- Page 1Samsung Tocco Lite GT-S5230
- Page 2 Samsung Tocco Lite GT-S5230
- Page 3 Samsung Tocco Lite GT-S5230
- Page 4 Test Shots
- Inexpensive, even on PAYG
- Good battery life
- Responsive touchscreen
- No 3G
- No Wi-Fi
- No GPS
The last Samsung handset I looked at was the high-end i8910 HD which was good enough to get one of our Recommended awards. Now I have the Tocco Lite, an altogether different proposition. It is designed for those that can’t afford the high-end stuff, effectively bringing the touchscreen interface to a wider audience.
A year on, the Tocco Lite keeps the original’s all touchscreen, slab rather than slider design. And it is affordable. My review sample, for example, came from Virgin Mobile where it is free on 18-month contracts from £12 a month, or costs £44 on an ultra low £8.50 per month 18-month contract. And on Pay As You Go it costs just £130.
Of course you don’t get every whistle and bell for that kind of money. The camera, for example, shoots at just 3.2 megapixels. More difficult to swallow for some, perhaps, will be the lack of 3G. The Tocco Lite is quad-band GSM with GPRS and EDGE. But Samsung’s widgets concept is here, the touchscreen is responsive, and this is a relatively small and light phone for its genre.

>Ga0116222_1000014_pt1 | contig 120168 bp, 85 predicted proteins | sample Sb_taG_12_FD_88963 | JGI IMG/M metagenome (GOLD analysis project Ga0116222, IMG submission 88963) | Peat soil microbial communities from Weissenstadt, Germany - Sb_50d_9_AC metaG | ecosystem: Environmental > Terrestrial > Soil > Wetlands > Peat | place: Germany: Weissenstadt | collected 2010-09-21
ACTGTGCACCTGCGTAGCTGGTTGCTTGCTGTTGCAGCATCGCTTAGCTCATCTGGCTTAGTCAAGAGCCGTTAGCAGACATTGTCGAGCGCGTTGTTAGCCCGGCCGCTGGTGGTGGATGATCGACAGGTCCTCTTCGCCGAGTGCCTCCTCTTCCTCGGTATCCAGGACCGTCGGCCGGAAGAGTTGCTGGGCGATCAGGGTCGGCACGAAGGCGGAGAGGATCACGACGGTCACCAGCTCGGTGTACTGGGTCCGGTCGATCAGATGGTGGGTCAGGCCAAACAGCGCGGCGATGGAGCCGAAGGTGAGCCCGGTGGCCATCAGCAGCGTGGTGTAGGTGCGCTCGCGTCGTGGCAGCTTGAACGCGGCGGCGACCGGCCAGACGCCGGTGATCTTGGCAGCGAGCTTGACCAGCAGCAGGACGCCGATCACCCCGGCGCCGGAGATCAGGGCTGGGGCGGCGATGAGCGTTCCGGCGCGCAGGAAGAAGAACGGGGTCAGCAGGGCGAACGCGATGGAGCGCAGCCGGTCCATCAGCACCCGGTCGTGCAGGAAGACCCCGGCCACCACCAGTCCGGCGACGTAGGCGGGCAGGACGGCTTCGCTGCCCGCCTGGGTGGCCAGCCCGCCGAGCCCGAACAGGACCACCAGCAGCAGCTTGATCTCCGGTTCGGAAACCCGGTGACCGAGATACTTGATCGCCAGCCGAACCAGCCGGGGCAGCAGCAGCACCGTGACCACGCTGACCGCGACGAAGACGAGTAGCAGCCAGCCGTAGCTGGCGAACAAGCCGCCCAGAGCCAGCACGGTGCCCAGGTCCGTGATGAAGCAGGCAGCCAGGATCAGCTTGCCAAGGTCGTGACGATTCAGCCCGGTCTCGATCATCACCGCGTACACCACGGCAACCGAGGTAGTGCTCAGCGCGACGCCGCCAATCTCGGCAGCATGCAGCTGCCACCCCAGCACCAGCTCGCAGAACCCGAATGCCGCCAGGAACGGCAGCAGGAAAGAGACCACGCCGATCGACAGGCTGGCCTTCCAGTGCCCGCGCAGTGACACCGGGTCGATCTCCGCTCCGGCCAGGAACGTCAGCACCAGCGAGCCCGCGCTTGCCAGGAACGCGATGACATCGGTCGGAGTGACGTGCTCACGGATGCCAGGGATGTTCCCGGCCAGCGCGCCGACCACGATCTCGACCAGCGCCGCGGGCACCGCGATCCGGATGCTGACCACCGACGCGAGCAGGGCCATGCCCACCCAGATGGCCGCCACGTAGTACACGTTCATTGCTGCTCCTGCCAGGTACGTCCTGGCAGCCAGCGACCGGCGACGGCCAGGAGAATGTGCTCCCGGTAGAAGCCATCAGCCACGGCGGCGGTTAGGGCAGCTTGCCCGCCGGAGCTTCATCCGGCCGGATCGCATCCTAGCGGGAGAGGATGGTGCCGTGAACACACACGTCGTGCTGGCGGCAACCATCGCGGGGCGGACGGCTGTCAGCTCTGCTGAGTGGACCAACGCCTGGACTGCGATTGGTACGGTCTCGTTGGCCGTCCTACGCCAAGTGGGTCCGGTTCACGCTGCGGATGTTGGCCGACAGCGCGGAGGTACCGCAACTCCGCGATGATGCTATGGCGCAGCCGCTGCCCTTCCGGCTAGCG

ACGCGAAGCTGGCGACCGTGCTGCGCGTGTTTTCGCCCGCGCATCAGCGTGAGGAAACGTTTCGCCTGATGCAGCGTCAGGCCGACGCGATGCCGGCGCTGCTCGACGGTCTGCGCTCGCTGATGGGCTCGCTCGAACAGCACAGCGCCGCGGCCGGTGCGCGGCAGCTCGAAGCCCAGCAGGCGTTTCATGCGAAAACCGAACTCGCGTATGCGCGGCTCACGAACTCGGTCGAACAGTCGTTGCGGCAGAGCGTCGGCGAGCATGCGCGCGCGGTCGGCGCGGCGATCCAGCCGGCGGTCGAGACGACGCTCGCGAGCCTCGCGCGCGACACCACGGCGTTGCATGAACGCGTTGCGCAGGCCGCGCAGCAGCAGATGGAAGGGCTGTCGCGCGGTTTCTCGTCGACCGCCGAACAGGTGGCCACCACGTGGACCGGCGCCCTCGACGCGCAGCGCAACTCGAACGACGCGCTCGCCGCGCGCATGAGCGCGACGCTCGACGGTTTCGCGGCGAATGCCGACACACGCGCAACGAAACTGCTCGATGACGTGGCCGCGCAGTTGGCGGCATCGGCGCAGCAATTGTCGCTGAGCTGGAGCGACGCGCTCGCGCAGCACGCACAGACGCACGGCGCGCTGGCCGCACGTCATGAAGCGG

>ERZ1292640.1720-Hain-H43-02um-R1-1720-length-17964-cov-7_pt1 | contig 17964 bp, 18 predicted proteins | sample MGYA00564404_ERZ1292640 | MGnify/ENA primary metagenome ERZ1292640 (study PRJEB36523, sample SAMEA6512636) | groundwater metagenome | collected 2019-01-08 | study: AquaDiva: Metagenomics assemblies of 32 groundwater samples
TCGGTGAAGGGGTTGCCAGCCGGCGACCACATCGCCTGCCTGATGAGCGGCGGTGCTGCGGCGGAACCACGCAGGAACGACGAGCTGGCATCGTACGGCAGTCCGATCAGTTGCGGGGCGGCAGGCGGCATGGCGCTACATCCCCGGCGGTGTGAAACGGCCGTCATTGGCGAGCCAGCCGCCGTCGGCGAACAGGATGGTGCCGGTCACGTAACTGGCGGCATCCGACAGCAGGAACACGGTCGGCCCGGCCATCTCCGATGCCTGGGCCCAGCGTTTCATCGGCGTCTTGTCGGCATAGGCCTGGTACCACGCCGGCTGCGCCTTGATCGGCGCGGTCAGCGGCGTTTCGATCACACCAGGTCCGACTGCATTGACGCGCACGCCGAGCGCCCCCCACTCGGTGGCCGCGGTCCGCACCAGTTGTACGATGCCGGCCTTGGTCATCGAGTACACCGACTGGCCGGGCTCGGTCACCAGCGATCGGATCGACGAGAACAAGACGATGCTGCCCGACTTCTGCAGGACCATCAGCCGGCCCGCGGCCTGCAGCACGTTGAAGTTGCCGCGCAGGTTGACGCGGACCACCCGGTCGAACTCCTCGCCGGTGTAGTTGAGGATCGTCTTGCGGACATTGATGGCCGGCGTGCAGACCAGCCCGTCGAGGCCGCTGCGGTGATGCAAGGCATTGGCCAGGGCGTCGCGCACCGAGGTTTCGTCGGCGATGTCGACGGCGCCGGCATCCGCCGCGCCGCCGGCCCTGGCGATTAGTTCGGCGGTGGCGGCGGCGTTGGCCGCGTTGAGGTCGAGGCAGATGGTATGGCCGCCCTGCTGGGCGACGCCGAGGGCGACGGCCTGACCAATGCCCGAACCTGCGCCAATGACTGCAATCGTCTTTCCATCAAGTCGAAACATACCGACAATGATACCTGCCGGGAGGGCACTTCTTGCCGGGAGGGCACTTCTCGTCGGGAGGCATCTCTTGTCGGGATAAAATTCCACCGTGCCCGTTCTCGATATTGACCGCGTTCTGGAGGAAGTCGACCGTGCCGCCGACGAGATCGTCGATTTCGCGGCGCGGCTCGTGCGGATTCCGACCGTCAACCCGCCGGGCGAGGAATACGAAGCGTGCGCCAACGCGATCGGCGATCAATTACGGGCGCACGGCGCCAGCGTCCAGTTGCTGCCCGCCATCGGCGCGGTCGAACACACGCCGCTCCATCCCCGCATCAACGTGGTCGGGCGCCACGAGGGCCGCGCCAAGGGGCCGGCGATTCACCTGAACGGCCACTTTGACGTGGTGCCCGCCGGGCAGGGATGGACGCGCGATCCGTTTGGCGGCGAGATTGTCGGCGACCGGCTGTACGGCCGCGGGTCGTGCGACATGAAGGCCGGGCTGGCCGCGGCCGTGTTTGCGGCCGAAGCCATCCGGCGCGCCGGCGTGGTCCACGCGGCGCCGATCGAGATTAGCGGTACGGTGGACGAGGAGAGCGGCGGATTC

Pocketability is actually a key plus point of this handset. At 106mm x 53.5mm x 11.9 mm, it is pretty small considering it packs a 3in screen. The screen is bright and sharp, and its 240 x 400 pixels offer enough breadth to make it perfectly adequate for space hungry activities like web browsing. The Tocco Lite is precisely what its name suggests in terms of weight. At 92g, it shouldn’t be a burden to tote.
The physical design is tidy if predictable. Black is the predominant chassis colour, with a few silver highlights featuring in the three below-screen buttons. These offer Call and End features and a back button. There is a menu row on the bottom of the touchscreen, which often offers three additional shortcuts too. On the main screen, for example, these take you to the phonebook, numberpad, and the handset main menu.
The touchscreen is resistive rather than capacitive, but it proved to be quite responsive to the finger. It is certainly better tuned than many resistive touchscreens I’ve tried.
All of which makes the lack of 3G something of a pain. Yes, I know this is a budget touchscreen mobile, but the very presence of a large screen makes you hanker for the kinds of features that large screens are good at. I’ve mentioned web browsing already. Another example is the built-in Google Maps. They just cry out for fast connections. The latter also wants GPS but that is not here either. And nor is Wi-Fi.